Partnership connects newcomers with a sense of community
In this issueEngage - Volume 3, Issue 1 Winter 2012
Cultural AreasArts Multiculturalism
Building a sense of home and place can sometimes be a daunting task for newcomers, especially youth. The Saskatchewan Organization of Heritage Languages (SOHL) and the Saskatchewan Filmpool Cooperative recently partnered to present a one-day workshop, entitled Our Home, Regina, which helped newcomer youth connect with their communities.
“The intention of the project was to bring together students to interact with those from other cultures and share their experiences, and also to help them establish a network of peers," says Kelly- Anne Riess, a best-selling author and one of the artists involved in leading the project. The workshop brought together newcomer youth from six different countries - Bangladesh, China, India and Nigeria - as well as youth from Canada and the United States, to participate in a multimedia project that explored a number of mediums including poetry, writing, photography and radio.
Gordon Pepper, executive director, Saskatchewan Filmpool, says, "the intent was also to enhance engagement of immigrant children with integral cultural institutions, such as the Filmpool and the Regina Public Library (RPL) and its’ Film Theatre." The RPL’s Film Theatre hosted a reception for the event, which included a National Film Board screening of films that further emphasized the theme of multiculturalism and home.
Students were taught the basics of photography by professional Regina photographer Thomas Bartlett, followed by an exploration of downtown Regina, with cameras in hand. Kelly-Anne Riess notes that she was thoroughly impressed by the photography of the students. "The camera allowed the youth to see their new home, the city of Regina, with new eyes," she says. Kelly-Anne Riess then led the participants in writing about their experiences coming to Canada and the countries they had left behind.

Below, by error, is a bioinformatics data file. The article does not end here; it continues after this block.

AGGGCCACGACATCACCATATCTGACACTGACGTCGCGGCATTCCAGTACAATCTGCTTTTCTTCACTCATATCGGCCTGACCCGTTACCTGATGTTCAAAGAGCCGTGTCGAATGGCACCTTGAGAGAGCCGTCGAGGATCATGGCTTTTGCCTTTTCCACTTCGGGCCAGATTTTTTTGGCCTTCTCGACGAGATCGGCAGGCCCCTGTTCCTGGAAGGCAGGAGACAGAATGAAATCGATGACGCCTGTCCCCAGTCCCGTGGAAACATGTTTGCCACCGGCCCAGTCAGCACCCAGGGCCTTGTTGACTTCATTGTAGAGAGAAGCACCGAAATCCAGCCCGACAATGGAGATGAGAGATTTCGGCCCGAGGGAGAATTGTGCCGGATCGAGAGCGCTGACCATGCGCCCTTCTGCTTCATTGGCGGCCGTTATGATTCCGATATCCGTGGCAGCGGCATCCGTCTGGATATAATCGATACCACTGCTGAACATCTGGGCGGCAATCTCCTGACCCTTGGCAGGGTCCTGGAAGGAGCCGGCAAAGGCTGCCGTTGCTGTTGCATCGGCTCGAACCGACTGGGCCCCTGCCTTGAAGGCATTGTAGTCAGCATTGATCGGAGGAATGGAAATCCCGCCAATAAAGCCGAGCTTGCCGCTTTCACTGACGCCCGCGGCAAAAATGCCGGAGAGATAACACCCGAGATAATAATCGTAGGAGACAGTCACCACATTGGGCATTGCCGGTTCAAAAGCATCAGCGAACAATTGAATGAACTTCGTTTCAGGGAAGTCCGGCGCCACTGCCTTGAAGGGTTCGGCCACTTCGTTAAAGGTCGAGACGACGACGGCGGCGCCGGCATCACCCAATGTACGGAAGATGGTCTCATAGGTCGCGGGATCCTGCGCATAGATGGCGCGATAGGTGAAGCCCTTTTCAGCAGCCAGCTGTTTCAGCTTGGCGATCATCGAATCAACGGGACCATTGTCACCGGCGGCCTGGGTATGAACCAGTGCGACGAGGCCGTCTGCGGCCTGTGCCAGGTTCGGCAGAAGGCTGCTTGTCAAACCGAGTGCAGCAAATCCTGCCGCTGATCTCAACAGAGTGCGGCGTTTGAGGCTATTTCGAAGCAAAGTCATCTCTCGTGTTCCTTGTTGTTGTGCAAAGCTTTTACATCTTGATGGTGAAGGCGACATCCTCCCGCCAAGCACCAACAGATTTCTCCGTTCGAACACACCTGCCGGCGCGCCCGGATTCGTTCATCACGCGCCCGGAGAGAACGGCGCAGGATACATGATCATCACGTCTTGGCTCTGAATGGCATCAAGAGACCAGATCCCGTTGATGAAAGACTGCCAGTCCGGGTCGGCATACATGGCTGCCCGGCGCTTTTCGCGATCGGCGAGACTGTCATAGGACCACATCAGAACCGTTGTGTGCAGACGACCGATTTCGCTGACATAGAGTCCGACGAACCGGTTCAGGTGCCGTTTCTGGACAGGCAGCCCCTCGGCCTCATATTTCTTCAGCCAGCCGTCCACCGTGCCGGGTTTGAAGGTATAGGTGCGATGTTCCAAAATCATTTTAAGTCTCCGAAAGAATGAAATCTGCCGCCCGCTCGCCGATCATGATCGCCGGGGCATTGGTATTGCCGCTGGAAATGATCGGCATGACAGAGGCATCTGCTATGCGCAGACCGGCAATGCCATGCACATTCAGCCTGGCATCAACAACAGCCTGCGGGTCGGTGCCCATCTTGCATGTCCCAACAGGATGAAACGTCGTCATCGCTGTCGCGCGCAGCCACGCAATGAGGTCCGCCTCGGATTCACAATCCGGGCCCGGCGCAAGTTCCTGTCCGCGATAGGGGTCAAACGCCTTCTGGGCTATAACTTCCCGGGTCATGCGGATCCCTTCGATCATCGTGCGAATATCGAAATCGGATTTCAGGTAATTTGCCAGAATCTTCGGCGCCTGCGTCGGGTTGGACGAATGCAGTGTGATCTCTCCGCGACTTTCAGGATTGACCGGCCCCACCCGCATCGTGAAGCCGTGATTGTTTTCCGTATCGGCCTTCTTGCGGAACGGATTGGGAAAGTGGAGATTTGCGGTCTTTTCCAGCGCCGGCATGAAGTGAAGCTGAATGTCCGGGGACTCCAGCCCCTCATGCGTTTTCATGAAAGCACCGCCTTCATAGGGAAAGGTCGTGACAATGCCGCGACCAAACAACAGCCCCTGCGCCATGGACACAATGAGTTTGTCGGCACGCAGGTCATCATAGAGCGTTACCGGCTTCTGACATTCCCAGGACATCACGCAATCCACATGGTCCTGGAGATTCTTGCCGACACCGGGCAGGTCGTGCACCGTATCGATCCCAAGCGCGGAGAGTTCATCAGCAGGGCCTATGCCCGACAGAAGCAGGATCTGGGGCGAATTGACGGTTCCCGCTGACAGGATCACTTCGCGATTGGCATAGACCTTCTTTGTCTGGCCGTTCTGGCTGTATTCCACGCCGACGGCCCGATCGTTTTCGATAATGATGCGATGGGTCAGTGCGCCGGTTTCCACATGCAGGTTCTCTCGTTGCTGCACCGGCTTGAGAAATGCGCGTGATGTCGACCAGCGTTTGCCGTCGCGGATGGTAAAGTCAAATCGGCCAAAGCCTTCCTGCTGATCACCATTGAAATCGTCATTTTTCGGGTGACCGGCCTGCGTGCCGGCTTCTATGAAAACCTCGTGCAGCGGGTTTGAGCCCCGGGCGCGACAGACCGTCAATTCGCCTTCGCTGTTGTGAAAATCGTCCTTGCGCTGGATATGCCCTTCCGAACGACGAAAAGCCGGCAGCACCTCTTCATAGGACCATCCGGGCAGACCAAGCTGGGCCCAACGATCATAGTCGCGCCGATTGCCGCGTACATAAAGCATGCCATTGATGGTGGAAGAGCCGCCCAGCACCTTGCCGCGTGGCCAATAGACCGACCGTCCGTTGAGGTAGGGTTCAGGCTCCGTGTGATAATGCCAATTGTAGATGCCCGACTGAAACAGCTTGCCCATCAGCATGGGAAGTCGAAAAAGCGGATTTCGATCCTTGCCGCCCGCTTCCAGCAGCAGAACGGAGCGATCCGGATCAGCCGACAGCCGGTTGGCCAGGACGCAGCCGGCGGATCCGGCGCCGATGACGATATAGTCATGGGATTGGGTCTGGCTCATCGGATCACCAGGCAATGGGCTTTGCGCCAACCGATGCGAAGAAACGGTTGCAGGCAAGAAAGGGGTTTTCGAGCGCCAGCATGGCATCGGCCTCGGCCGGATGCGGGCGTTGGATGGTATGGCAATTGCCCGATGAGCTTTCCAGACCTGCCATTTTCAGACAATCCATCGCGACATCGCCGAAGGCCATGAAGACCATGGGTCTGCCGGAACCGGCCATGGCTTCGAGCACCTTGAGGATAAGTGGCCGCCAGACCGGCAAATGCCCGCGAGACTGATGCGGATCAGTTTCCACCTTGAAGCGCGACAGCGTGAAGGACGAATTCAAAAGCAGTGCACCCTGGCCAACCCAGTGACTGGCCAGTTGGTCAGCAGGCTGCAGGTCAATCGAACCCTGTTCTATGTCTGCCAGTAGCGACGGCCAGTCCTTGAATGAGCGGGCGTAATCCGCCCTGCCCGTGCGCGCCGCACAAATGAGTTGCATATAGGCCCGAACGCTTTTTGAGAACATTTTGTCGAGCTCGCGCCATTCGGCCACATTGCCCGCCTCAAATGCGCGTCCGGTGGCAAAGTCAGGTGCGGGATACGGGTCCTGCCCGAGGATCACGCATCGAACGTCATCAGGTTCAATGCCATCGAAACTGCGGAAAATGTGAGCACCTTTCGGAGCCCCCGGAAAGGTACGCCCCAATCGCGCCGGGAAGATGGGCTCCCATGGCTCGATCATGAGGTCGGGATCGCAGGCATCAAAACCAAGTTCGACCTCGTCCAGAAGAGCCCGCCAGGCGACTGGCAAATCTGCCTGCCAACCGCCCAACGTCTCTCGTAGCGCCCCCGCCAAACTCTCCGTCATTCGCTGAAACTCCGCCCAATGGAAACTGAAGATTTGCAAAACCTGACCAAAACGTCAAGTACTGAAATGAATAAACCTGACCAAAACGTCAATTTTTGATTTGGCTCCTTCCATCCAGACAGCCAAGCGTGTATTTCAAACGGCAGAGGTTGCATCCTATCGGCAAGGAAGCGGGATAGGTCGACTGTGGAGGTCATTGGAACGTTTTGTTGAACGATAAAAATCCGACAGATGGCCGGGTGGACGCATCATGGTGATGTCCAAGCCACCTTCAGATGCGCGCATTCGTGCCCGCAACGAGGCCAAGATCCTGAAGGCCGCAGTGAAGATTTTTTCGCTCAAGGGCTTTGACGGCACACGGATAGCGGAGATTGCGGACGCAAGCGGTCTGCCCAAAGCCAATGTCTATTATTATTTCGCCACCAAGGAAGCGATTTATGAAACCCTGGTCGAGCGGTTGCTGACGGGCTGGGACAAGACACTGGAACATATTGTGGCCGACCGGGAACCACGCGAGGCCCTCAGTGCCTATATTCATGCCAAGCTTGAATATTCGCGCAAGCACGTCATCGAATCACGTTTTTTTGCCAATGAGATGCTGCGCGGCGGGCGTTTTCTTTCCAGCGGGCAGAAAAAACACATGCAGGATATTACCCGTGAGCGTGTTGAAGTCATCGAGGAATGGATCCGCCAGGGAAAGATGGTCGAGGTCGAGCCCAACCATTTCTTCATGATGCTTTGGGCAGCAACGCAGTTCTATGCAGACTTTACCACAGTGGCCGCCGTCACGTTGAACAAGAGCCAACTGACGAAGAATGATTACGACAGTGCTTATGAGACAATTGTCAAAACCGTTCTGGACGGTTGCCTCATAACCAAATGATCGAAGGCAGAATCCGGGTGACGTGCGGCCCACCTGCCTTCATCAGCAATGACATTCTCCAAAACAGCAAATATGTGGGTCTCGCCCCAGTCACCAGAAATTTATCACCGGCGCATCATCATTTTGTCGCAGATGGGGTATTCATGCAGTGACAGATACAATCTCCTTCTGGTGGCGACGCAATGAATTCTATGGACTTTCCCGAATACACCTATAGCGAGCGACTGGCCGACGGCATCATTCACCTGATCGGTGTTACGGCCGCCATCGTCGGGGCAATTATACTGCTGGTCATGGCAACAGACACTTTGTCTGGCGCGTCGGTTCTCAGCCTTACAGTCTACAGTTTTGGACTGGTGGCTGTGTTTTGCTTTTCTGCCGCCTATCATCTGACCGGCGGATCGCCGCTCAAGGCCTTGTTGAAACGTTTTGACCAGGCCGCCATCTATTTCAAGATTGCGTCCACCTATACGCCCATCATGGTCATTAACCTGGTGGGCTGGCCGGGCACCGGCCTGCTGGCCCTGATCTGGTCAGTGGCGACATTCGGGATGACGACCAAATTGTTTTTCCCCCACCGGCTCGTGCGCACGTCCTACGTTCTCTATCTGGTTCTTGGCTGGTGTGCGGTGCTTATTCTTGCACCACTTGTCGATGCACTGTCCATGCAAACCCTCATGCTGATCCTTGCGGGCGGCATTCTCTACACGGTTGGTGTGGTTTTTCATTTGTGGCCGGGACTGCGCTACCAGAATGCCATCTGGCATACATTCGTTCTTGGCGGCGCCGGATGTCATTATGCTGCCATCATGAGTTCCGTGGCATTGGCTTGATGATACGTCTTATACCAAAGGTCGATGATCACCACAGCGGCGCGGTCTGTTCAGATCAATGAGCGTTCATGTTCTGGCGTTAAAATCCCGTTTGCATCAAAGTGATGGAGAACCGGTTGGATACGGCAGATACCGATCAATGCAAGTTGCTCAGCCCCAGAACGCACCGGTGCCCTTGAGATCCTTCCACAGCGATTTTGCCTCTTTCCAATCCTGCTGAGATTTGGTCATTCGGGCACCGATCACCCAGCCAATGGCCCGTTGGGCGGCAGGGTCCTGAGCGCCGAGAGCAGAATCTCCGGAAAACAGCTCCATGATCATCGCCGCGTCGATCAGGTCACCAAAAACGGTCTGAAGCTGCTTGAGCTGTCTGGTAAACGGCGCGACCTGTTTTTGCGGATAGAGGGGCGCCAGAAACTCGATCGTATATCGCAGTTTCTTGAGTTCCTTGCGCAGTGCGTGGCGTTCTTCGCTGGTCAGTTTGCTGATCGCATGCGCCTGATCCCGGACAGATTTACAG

The students then designed and decorated scrapbook pages that included their writing. Jessica Riess, a multi-media artist and sister of Kelly-Anne Riess, led participants in creating the scrapbook pages. “The students didn’t know each other at the start of the day and were quite shy.” She adds that, “by the end of the day, it was clear that working together had broken the ice and they fed off of each other for inspiration.” By the end of the workshop, the students had created a scrapbook that included writing about their travels and new beginnings as well as their artwork. This scrapbook became the Regina, My Home publication.
Tamara Ruzic, executive director of SOHL, explains the significance of the project. "With the recent surge in immigration in Saskatchewan, it is imperative to support community building initiatives that promote cultural and linguistic understanding." She adds that, the Our Home, Regina project did just that, while simultaneously educating students on a variety of topics in a fun, friendly environment."
"We learned a lot from the students’ impressions of Regina. They were very honest," she says. The project was an excellent example of how creative activities can break down barriers between people and cultures. Pepper also noted that, “this project was a concrete example of this idea in action."
It is the hope of both the Filmpool, as well as SOHL, that this project will grow to be more than a one-time endeavour. “We hope that this wonderful partnership will continue in future years," remarks Ruzic.
Funding for this initiative was provided through the Culture Section of the Saskatchewan Lotteries Trust Fund. To see a copy of the Our Home Regina publication, please visit www.saskculture.sk.ca.